|Evening Light on the Spring-time garden.|
One afternoon 17 or 18 years ago I found that we had visitors, strangers, a couple, maybe 60ish. They came unannounced, but greeted me warmly and explained they had seen a painting of mine that a friend had bought at an exhibition, and they wondered if they could have a look at some more.
Introducing themselves as Colin and Jeanette, they followed me through to my studio, and I remember how much I enjoyed their company. Both asked interesting and intelligent questions, and actually gave me time to answer (not everyone does!), and it was fun pulling out paintings for them to look at. They also seemed interested in my process of painting, and I took them into the innermost part of my studio, where I really worked, and talked to them about the egg tempera painting and encaustic wax painting that I was doing at the time. In their company I immediately felt encouraged and valued as a person and an artist.
Anyway, one thing lead to another, and they did buy a painting from me, and quite late in the visit I found out that Colin was involved in some capacity at Otago University in the English Department.
|"The Royal Hunt of the Sun", encaustic wax painting by Peter Gregory.|
Later..., I discovered that Colin was Professor of English at the time and was well known for his hymn music. Jeanette also was a highly accomplished and creative person, some time I would love to put a photo or two on the blog of her exquisite needlework.
One of the large pots in the last wood firing was especially important, as Colin commissioned me to make it for Jeanette's 80th birthday. Two weeks ago we had a delightful visit from Colin and Jeanette, and their son Marcus.
We had a little birthday celebration for Jeanette (somewhat past the actual date, but at 80 a few weeks of celebrating is well deserved!).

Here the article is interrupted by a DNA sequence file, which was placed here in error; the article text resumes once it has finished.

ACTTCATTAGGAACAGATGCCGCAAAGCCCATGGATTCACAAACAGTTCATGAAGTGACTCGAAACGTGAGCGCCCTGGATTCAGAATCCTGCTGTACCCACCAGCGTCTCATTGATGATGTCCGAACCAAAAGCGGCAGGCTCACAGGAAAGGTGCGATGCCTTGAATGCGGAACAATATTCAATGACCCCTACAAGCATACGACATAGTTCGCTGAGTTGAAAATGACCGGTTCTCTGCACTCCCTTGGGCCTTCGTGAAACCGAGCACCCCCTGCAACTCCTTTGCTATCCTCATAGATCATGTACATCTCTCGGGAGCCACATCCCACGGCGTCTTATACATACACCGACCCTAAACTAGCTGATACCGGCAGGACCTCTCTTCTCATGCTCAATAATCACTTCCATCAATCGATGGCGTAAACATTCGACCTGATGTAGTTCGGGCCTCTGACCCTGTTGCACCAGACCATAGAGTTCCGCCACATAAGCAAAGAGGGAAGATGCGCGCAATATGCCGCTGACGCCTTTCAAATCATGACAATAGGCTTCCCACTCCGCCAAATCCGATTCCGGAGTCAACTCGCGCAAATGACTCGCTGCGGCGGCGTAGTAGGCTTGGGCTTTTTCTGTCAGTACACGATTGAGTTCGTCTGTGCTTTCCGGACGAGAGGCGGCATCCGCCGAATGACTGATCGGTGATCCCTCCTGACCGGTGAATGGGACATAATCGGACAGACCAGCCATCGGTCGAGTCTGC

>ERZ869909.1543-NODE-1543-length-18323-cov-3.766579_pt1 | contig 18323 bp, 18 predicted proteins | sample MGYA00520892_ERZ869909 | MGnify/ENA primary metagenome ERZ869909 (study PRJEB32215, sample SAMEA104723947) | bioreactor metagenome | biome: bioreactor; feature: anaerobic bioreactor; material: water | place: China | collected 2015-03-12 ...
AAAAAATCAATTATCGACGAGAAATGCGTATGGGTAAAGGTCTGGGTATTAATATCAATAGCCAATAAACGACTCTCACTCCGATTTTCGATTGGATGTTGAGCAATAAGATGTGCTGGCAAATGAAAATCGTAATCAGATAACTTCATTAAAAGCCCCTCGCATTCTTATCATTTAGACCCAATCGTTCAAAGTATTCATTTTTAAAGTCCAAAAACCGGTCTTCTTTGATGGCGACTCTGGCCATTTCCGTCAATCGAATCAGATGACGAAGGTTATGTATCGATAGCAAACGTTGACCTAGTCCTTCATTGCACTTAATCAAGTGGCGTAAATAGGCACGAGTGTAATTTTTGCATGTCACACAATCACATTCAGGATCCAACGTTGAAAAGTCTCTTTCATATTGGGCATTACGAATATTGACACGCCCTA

|I hope it is a large chocolate Easter egg.... !|
I was nervous about the pot, commissions are not easy, but they seemed delighted with it, and Marcus sent me a lovely photo of the pot now at home where Jeanette can enjoy it.
|The pot, in its new home. Photo Marcus Gibson.|
Another unexpected pleasure has been the result of a visit I had one afternoon recently. Mostly, when people ask if I give lessons, I say "no". This is because I really don't have the space available in my studio to teach, or to store student's work, and I am not sure if I really have the time. However, after saying "no", this time I then said a cautious "yes", and what was going to be teaching two girls some lessons to help them get started on the potter's wheel, has become a lesson for them, their younger brother, and their mother.
I find myself really looking forward to the time that I have with them on a Sunday afternoon. It is very good having people in the studio enjoying working with clay, and rapidly making things. I feel happier, I even think that this Old Post Office building seems happier!
In some respects having others working with clay in my studio is like having extra pairs of eyes and hands to discover more things that can be done with clay, more than I would ever find out with only my hands and eyes.
I think that teaching is not only about what I can pass on to someone else, but the most important part is located in what we can discover together.
"Be not forgetful to entertain strangers: for thereby some have entertained angels unawares." Hebrews 13.2 (King James Bible).